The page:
Ensuring that affordable housing is environmentally sustainable, socially conscious and beautifully designed is integral to Melbourne-based practice, Bent Architecture.
September 28th, 2021
Since Bent Architecture’s Dandenong Public Housing project won both the 2008 Living Places Suburban Revival Public Housing Design Competition and the 2012 Melbourne Design Award for Residential Architecture, the practice has gone on to establish itself as one of the country’s leading socially and environmentally conscious design providers – winning awards for sustainability and affordable housing almost every year since.
The Dandenong project, “was a really great opportunity to demonstrate that good design could exist in the outer suburbs, but also to demonstrate that low cost housing needn’t be cheap, that good design and low cost housing could coexist,” says Paul Porjazoski, who founded Bent in 2003, before bringing Merran Porjazoski in as co-director in 2008.
For Porjazoski, designing spaces on a tight budget doesn’t mean skimping on design quality. The trick, he says, is to ensure good orientation and people-centred design. The focus on orientation comes in particular use when Bent is working with tight budgets for government projects.
“Working in the affordable housing and public housing space forces us to think that way. The sun is free, so harness it,” he says. “If you can have a space that is well orientated, that warms itself in the winter and that can, through clever orientation and location of openable windows, passively cool itself in the summer, that’s a huge starting point.”
Evident across its projects is Bent Architecture’s use of passive solar design techniques, such as facing the sun, having adequate shade, openable windows, insulation and thermal mass abound. In the WAYSS Youth Transition Hub, a centre for vulnerable young people located in Melbourne’s outer eastern suburbs, each home is L-shaped to maximise northern light and passive solar performance. Meanwhile, the hub’s asymmetrical roofs are angled to maximise the solar panel energy yield.
Porjazoski also talks about how design that encourages community is incredibly important to empower people. The youth hub is designed specifically to encourage community through plenty of landscaped communal spaces and facilities like the kitchens where the residents can learn to cook and take the next steps towards independent living.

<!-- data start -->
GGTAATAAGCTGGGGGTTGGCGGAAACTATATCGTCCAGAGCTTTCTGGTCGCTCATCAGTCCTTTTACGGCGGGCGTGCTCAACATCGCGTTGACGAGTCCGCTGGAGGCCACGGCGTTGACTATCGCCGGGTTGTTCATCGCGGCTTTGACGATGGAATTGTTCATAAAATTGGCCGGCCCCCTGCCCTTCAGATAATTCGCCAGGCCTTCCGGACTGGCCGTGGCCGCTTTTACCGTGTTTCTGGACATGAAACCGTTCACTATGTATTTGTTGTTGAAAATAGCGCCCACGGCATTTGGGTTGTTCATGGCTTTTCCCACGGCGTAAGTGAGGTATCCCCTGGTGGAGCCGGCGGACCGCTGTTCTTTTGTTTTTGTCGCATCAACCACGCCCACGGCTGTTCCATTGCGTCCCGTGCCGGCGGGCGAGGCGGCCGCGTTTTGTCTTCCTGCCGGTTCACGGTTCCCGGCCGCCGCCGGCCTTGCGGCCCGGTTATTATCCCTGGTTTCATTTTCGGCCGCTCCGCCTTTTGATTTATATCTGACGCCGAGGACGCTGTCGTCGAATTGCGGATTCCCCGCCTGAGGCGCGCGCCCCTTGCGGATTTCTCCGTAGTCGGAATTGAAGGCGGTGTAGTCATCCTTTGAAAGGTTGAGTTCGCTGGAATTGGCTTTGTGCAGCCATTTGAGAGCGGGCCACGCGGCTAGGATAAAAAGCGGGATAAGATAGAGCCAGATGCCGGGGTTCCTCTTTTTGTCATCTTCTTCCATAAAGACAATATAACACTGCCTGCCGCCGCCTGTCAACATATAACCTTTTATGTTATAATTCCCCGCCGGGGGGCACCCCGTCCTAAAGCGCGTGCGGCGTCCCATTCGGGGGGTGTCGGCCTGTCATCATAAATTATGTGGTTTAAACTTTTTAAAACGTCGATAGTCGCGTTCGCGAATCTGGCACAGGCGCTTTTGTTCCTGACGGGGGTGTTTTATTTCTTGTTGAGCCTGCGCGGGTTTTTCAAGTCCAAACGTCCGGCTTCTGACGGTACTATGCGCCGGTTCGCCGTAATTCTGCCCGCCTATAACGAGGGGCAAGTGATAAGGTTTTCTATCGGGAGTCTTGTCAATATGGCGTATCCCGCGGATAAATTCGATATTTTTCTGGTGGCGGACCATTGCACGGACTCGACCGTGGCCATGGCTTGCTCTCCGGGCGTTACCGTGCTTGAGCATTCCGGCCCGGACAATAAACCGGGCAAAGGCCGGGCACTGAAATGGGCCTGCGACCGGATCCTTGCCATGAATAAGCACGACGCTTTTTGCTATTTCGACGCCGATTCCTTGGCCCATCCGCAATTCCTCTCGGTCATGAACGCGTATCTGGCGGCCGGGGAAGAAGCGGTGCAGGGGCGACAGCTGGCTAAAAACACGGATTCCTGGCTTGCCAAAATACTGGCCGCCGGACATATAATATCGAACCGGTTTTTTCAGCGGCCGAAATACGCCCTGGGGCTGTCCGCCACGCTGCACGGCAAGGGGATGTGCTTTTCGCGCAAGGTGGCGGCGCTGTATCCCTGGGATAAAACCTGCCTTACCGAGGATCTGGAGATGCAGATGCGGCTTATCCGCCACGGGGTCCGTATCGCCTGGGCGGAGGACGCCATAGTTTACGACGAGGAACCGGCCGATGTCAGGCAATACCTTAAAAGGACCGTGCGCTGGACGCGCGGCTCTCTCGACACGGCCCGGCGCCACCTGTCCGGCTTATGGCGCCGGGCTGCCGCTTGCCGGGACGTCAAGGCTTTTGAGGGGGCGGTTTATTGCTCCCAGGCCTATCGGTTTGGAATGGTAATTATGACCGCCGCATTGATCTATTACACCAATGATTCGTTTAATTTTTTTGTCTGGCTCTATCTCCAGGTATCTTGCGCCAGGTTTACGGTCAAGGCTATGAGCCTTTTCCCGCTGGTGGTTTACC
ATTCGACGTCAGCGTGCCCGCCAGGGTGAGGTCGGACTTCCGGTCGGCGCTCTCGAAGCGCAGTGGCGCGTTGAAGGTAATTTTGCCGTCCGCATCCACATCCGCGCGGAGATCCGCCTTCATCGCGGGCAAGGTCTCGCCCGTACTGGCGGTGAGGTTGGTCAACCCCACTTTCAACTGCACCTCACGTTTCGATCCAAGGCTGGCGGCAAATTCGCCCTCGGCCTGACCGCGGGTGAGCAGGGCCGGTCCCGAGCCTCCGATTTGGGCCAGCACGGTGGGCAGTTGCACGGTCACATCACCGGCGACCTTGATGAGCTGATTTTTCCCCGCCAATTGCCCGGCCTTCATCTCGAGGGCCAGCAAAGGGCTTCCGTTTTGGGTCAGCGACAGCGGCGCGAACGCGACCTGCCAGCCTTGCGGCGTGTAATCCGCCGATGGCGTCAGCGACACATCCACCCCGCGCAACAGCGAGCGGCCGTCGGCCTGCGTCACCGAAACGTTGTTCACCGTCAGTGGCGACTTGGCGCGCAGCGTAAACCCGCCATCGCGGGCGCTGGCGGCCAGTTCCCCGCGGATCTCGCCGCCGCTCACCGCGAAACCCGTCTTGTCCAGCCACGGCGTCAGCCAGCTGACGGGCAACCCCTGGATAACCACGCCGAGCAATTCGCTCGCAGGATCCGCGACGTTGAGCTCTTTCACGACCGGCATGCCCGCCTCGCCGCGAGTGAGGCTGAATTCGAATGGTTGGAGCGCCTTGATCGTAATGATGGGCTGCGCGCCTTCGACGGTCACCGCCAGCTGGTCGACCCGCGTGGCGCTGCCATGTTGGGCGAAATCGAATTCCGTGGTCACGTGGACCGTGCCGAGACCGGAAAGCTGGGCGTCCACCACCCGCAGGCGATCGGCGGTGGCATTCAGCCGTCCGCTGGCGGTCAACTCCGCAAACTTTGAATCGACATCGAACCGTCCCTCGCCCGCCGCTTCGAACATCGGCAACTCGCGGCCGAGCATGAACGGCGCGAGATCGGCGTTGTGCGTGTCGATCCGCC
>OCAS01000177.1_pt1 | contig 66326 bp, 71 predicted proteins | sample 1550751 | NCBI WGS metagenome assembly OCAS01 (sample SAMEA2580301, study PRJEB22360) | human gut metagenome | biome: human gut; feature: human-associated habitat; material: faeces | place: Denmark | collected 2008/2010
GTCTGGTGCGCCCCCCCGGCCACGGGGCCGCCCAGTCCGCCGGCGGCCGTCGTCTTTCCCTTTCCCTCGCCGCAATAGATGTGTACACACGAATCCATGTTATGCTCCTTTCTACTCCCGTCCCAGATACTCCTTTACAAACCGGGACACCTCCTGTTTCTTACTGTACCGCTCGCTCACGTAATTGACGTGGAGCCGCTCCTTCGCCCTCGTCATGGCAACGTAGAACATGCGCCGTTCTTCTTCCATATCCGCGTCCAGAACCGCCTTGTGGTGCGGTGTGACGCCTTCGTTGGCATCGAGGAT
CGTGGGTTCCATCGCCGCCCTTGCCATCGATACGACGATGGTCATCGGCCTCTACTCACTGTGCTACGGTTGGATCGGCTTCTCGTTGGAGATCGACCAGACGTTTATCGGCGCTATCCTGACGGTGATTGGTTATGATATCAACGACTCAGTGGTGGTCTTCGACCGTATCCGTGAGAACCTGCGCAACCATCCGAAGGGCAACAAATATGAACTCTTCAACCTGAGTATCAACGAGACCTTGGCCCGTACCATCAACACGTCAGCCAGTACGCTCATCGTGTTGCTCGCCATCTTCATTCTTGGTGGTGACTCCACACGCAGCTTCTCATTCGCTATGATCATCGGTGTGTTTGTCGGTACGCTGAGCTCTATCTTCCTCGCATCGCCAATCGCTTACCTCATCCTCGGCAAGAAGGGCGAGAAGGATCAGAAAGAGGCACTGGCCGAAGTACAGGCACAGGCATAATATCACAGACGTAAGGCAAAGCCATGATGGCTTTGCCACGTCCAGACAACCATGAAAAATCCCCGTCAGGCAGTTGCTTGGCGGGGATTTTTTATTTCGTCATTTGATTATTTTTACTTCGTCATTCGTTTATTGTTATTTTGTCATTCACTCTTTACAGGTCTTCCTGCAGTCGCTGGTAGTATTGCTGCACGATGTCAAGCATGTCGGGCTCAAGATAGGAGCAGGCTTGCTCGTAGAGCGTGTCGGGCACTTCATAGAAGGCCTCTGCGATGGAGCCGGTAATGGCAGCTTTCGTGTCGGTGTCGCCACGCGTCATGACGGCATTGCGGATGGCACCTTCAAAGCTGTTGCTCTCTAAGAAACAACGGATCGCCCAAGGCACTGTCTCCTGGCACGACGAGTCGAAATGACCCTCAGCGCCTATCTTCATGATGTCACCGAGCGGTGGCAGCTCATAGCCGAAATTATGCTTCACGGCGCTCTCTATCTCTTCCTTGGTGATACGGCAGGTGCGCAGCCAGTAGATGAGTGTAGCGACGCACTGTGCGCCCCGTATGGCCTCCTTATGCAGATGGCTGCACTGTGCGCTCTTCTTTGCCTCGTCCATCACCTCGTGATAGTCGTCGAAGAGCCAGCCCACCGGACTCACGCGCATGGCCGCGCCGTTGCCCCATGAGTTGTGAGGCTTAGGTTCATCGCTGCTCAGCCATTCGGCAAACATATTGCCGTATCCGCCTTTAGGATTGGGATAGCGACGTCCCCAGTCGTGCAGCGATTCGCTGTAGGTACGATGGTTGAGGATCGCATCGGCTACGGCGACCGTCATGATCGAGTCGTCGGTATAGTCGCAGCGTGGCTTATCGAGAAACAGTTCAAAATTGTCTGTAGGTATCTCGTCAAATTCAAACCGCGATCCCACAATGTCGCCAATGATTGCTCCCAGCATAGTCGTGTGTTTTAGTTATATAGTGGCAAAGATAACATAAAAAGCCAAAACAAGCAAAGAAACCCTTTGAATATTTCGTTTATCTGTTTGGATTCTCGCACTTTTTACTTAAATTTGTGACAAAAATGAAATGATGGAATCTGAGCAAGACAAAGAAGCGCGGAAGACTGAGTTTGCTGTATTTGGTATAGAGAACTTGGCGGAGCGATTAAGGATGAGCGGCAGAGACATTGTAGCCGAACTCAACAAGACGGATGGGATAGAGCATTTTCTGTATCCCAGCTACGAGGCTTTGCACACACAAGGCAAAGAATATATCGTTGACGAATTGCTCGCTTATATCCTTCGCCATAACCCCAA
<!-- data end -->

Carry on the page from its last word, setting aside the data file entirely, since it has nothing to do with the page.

Other aspects encourage community rather than an ‘us and them’ mentality. From the street, for example, the hub blends into the surrounding suburbia by referencing the scale and form of nearby houses so that the hub becomes part of the broader community, while materiality between the houses and the administration areas are kept the same.
When it comes to sustainability, the Porjazoski’s say there has been a cultural shift leading more people to pursue environmentally friendly homes.
“Overwhelmingly, of the people that approach us—including private clients that approach us for residential work—the majority list environmental objectives as a key part of what they’re trying to achieve with their homes.”
One of Bent’s clients installed air-conditioning in their Mornington Peninsula home, Paul tells me. It was only a few years later, when Paul was working on a new project for the same clients, that he found out they’ve never turned the air-conditioner on because the house regulated its own temperature so well (something that proved unsurprising for the Bent team).
“If you can’t afford a solar array, if you can’t afford batteries, or if you can’t afford an electric heat pump, you can at least get orientation right. It’s such a great starting point, so that’s what we focus on,” says Porjazoski.
The satisfaction of designing affordable housing is significant, says Bent. “When you know that you’re providing a really great design service to people that would otherwise not be able to afford a design service, there’s something quite rewarding and satisfying about that.”
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